Loneliness, a mortal danger for the heart

Still little known, the impact of social isolation on health, especially heart health, is far from negligible. Recent studies show that its damage can be compared to that of well-established risk factors such as obesity, physical inactivity and even smoking. Loneliness is dangerous for health.

When we talk about chronic disease prevention, we usually think of the importance of quitting smoking, eating a plant-rich diet, exercising regularly and maintaining a normal body weight.

These lifestyle habits are of course crucial, but the enormous influence of certain psychological factors should not be overlooked either: several studies have in fact shown that stress, anxiety, depression and the absence of adequate social relationships exert a negative influence on health and significantly reduce life expectancy.

Among these factors, social isolation is increasingly seen as an important risk factor for premature mortality. For example, a meta-analysis of 148 studies (308,849 people) reported that unsatisfactory social relationships are associated with a 50% increased risk of mortality, compared to people whose social relationships are well developed.

Loneliness: twice the risk of heart attack and stroke

It seems that this decrease in life expectancy observed in socially isolated people is largely due to an increased risk of cardiovascular disease: several studies show that low social support is associated with an increase of approximately twice the risk of cardiovascular events such as myocardial infarction or stroke. The mechanisms involved remain poorly understood, but it is believed that this influence of the social network is mainly due to two factors:

– Social relationships act as “stress buffers” that reduce the negative impacts of various life trials (illness, bereavement and divorce, for example).

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Stress is an important risk factor for cardiovascular disease and the support provided by an adequate social network can therefore help to better absorb the shock associated with these events and reduce the harmful physiological consequences that result from chronic stress.

– Studies also show that individuals who have a developed social network tend to be more physically active and adopt better lifestyle habits, which contributes to reducing the risk of cardiovascular disease and improving life expectancy.

Friends, relationships, group activities protect the heart

A study recently published in Circulation Research provides a better understanding of the relative contribution of these two types of factors to the reduction in the risk of cardiovascular disease associated with the social network.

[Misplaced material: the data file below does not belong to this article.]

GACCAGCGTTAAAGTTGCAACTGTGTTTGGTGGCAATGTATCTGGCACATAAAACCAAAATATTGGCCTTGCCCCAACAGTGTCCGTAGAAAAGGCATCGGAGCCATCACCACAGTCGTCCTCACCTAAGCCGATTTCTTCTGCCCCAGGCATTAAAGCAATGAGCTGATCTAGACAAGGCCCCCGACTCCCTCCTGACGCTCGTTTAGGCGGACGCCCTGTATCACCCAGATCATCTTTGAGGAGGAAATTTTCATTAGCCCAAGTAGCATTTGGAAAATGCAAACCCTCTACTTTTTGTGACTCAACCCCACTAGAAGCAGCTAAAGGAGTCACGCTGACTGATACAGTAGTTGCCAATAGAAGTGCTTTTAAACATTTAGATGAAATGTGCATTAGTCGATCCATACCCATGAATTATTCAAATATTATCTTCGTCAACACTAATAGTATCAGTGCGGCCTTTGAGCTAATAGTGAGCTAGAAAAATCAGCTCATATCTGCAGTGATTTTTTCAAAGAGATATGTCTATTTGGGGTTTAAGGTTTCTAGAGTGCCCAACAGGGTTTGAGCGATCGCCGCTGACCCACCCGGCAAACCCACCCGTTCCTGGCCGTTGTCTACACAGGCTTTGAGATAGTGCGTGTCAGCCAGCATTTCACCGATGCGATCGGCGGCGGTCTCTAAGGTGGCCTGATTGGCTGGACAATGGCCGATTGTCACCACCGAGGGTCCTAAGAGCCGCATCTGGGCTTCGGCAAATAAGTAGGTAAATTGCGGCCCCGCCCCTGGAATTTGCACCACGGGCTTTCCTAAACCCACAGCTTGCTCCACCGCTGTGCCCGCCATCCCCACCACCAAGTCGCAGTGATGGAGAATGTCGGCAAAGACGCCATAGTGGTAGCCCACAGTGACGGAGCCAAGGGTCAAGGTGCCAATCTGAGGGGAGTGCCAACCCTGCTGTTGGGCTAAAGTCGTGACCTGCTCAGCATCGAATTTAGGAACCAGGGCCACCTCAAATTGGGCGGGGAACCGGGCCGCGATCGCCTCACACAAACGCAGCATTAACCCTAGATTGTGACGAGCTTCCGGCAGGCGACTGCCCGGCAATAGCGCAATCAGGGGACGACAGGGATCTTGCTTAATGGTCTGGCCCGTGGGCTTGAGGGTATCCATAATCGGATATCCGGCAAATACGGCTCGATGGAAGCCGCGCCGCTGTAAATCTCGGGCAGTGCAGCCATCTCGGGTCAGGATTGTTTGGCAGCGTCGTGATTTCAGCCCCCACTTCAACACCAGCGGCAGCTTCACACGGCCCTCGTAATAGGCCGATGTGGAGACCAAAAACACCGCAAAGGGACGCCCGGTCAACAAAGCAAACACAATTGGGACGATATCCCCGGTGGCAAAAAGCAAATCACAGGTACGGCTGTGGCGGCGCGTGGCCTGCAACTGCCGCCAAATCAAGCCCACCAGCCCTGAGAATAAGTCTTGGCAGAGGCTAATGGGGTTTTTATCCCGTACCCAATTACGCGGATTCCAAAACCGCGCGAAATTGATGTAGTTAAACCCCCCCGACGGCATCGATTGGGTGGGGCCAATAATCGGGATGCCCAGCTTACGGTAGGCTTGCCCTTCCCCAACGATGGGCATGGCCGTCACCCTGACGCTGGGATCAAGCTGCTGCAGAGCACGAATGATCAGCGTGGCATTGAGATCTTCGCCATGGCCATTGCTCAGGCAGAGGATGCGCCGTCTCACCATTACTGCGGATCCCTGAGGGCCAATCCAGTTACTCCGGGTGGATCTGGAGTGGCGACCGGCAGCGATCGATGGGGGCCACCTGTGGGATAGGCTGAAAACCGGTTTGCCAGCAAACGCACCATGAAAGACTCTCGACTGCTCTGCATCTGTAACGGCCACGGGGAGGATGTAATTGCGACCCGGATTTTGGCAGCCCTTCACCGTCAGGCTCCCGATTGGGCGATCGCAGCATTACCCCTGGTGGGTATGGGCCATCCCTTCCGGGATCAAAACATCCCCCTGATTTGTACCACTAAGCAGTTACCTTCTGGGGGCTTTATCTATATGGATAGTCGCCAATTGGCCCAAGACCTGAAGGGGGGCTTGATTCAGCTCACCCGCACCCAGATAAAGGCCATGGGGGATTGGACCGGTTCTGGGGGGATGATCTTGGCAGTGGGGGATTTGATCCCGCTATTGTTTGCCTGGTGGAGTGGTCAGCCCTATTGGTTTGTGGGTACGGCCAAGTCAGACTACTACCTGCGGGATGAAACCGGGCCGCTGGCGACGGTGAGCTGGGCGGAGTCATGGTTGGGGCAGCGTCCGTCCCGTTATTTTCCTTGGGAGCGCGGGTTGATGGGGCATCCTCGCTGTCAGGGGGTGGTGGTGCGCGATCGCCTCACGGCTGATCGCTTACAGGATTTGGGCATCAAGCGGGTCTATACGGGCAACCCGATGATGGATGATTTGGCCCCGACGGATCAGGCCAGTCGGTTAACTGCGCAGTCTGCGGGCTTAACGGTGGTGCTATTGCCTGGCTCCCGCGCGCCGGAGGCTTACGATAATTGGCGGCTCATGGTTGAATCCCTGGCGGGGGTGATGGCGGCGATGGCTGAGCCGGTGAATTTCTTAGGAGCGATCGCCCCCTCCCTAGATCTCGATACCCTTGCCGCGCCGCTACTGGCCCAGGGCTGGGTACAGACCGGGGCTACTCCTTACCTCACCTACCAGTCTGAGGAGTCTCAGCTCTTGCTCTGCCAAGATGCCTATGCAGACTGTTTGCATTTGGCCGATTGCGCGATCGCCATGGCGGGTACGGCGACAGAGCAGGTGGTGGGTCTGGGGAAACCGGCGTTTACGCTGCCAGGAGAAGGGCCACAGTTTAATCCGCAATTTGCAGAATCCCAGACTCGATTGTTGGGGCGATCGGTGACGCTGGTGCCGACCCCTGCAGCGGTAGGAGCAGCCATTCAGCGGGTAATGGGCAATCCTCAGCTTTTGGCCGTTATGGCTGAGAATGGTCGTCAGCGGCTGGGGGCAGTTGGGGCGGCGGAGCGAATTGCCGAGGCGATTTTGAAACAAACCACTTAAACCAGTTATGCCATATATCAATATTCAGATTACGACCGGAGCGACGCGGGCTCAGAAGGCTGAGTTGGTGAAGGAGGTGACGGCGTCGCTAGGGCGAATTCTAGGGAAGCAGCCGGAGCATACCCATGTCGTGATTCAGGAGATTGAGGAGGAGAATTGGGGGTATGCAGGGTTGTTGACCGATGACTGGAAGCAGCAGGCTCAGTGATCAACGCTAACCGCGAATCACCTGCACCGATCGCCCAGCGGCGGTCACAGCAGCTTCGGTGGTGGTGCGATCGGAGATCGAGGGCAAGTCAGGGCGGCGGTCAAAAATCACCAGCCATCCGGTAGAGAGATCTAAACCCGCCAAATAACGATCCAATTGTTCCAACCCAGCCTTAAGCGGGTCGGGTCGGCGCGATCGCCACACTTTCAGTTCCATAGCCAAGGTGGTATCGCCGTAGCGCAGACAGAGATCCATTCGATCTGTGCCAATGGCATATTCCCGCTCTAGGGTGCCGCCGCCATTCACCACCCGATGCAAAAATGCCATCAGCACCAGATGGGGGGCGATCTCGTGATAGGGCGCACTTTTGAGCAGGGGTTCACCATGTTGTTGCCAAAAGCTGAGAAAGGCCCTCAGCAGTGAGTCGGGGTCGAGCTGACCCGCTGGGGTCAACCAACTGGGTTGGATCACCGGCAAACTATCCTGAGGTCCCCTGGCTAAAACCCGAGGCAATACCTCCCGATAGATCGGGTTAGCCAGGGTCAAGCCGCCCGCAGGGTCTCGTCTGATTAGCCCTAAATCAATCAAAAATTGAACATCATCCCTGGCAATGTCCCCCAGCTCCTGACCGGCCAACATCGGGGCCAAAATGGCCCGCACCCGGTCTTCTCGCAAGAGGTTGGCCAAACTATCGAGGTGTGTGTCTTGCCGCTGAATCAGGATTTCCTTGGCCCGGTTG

By examining the levels of social integration of 76,362 participants in the Nurses’ Health Study, a team of American researchers observed that women who had the most developed social networks (spouse, large number of friends, regular participation in social or religious activities) had about 50% less risk of being affected by a coronary event (myocardial infarction, sudden cardiac death) than those who were the least well integrated socially.

Further analysis revealed that the adoption of better lifestyle habits by the most socially active women played an important role in this reduction in the risk of cardiovascular events, including a significant reduction in smoking and an increase in levels of physical activity. On the other hand, these lifestyle habits do not fully explain the protection offered by the social network, since the researchers observed that socially isolated women had higher levels of inflammatory markers and were at greater risk of fatal coronary events.

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Isolation is experienced as aggression

It is possible that isolation is perceived by the body as a form of “aggression” and causes the activation of physiological mechanisms involved in the stress response, which creates a pro-inflammatory environment and an increased risk of cardiovascular disease. .

The influence of the social network is therefore complex, involving both physical (lifestyle) and psychological factors. But whatever the mechanisms involved, it is certain that a dynamic and diversified social network represents a major asset for a long and healthy life.

Moreover, in all regions of the world recognized for the longevity of their inhabitants (Okinawa, for example), the social fabric is an essential ingredient for a long life, in the same way as healthy eating and regular physical activity.


1 Holt-Lunstad J et al. Social relationships and mortality risk: a meta-analytic review. PLoS Med, 2010; 7: e1000316.

2 Chang SC et al. Social integration and reduced risk of coronary heart disease in women: the role of lifestyle behaviors. Circ Res, 2017; 120: 1927-37.


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